Markets

Palladium likely Outperforms Next Year

Oil prices moved modestly higher in European session as an EU/ECB/IMF bailout for Ireland may help ease risks of contagion to peripheral countries. Currently trading at 82.82, the front-month contract for WTI crude oil rose after recording 2 consecutive weekly losses. Fuel prices also climbed as weakness in USD drove demand for commodities. Precious metals traded within narrow ranges with a positive tone. Both silver and palladium gained more than +1%, outperforming slow crawls of gold and platinum.

The program to fund Ireland would be financed from the European financial stabilization mechanism (EFSM) and the European financial stability facility (EFSF). It would also possibly be supplemented by bilateral loans to be negotiated by EU Member States with the UK and Sweden standing ready to consider a bilateral loan. The IMF also said it 'stands ready to join this effort, including through a multi-year loan'.

Market confidence has been boosted today but some investors, including us, worried that sovereign crisis in peripheral European economies will not be resolved after the rescue plan. The next country in focus is Portugal. Although the EU denied that Portugal may need to tap external funds as does not have the same size of problems in the banking sector as Ireland. However, the problem in Portugal is slow growth and high deficits. More importantly, if Portugal is unable to regain market confidence, it will eventually have the same fate and Ireland and Greece.

Societe Generale said palladium, gold and silver will extend their rallies in 2011 and precious metals will outperform agricultural products. The investment bank forecasts gold price will rise to 1500 to 1600 in 2011 while silver and palladium will rise 19% and 21% respectively.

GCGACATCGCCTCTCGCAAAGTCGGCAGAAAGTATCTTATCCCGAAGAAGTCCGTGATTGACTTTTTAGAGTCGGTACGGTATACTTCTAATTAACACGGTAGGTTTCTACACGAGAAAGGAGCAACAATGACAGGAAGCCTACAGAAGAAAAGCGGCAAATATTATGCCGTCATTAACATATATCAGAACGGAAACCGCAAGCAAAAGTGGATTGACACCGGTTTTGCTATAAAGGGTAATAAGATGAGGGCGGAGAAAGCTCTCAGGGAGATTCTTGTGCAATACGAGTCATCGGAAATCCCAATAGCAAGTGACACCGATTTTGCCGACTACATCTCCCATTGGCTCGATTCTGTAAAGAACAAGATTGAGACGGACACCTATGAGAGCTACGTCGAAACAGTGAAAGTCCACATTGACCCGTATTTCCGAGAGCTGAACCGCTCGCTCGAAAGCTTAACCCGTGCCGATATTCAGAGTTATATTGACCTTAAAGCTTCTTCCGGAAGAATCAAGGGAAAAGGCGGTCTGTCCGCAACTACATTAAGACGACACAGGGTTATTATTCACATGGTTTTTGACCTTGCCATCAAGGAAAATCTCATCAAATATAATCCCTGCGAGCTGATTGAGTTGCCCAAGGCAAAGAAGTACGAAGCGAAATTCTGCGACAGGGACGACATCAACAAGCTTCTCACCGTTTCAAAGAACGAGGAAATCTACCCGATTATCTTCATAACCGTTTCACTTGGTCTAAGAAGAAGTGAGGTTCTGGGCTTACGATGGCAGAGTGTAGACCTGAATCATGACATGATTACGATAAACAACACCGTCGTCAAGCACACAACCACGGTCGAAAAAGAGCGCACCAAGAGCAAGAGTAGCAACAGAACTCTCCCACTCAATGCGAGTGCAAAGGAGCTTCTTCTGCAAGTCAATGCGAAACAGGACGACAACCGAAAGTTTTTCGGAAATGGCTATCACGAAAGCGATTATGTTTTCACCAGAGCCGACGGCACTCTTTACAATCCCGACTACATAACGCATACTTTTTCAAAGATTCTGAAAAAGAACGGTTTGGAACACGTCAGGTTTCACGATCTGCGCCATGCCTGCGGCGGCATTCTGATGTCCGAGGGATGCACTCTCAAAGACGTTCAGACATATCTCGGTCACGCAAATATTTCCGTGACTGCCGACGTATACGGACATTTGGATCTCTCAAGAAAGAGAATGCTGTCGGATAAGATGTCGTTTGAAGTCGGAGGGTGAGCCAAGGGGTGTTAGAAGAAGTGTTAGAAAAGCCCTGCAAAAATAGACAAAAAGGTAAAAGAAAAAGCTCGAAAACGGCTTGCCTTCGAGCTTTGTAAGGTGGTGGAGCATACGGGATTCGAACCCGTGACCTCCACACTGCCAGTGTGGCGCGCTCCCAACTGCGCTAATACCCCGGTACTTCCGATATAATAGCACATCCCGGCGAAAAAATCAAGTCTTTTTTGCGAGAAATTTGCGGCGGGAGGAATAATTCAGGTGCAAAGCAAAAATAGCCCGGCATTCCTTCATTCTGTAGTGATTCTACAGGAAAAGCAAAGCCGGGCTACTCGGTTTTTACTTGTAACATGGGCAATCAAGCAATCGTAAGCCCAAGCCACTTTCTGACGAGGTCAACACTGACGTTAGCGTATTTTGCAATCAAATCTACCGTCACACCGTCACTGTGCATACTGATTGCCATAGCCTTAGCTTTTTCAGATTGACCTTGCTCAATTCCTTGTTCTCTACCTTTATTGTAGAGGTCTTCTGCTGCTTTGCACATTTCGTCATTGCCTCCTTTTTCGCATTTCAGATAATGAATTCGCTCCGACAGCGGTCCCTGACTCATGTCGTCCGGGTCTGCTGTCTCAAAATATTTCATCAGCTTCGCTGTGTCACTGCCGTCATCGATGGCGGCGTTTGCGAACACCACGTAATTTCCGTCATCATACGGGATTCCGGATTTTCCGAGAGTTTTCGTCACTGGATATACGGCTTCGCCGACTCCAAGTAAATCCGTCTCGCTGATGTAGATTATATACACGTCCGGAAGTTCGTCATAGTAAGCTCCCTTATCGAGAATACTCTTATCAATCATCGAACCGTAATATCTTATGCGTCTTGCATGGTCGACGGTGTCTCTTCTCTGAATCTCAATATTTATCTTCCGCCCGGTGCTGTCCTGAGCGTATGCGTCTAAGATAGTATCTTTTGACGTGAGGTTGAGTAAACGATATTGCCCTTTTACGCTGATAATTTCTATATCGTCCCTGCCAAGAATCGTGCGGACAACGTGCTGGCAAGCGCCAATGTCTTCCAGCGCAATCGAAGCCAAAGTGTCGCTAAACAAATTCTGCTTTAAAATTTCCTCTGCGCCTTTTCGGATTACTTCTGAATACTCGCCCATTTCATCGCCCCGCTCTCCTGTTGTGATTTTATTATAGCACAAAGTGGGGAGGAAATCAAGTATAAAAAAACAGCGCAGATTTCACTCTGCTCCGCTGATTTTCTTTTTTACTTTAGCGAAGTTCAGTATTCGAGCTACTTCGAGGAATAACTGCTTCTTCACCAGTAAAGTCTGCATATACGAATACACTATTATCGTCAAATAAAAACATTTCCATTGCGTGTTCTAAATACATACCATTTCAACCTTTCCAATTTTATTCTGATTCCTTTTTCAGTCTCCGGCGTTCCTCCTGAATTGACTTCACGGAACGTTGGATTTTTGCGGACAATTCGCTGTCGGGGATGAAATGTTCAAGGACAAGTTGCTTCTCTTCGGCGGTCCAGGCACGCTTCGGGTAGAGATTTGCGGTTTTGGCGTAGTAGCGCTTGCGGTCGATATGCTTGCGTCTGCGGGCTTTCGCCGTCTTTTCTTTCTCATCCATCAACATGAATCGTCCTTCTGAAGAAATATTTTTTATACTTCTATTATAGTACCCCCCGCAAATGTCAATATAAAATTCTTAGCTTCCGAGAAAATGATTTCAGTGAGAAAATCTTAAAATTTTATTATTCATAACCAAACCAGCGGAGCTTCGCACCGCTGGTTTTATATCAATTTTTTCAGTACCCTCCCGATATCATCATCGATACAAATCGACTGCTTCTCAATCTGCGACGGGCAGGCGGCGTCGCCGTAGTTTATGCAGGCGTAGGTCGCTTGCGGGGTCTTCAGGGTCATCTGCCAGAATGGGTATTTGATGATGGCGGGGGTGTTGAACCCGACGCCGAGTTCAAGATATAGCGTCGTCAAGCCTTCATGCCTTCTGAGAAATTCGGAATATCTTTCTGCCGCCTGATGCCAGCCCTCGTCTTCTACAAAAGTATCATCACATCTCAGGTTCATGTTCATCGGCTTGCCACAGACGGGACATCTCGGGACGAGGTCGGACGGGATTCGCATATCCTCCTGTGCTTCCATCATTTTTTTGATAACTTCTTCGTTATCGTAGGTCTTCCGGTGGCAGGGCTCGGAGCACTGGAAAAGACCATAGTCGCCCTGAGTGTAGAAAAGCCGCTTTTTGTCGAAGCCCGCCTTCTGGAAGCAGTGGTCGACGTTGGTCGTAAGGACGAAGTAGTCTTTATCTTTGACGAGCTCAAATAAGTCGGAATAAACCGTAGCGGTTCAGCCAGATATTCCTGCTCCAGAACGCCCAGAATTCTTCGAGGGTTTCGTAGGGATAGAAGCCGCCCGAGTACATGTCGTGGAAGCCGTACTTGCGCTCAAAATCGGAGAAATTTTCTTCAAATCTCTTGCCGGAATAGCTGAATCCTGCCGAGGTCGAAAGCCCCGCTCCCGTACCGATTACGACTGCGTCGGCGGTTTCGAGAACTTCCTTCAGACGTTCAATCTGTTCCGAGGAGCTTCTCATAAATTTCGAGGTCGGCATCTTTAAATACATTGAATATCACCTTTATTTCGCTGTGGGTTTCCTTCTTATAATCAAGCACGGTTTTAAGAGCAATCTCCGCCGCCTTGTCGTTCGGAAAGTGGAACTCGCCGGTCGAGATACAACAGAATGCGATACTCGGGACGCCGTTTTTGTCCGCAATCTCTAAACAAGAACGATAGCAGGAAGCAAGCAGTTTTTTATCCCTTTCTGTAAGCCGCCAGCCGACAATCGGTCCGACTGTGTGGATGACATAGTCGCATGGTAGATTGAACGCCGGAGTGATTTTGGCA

We are also bullish on precious metals and believe palladium will be the best performer in the complex. As we mentioned in the weekly report, Johnson Matthey estimates palladium demand will jump +12.26% y/y in 2010, following contraction of around -8% over the past 2 years. Although supply will increase for the first time in 3 years, surplus will only be around 45K oz, the small level since 2000. Potential supply shortage supply in Russia may result to significant palladium deficit in 2011. We find ourselves more optimistic on palladium's outlook than Johnson Matthey, especially on Chinese demand. In the interim report, Johnson Matthey said that 'the demand outlook for palladium is so strongly weighted towards Chinese economic and industrial growth that any softening of that growth could reduce demand, moving the market closer to balance'. While we agree that acceleration in China's tightening measures to curb inflation and asset bubbles will slow demand for palladium, rise in living standards will increase domestic demand for vehicles. Moreover, new emission regulations will also stimulate uses of palladium as autocatalysts.

The views and opinions expressed herein are the views and opinions of the author and do not necessarily reflect those of Nasdaq, Inc.


The views and opinions expressed herein are the views and opinions of the author and do not necessarily reflect those of Nasdaq, Inc.

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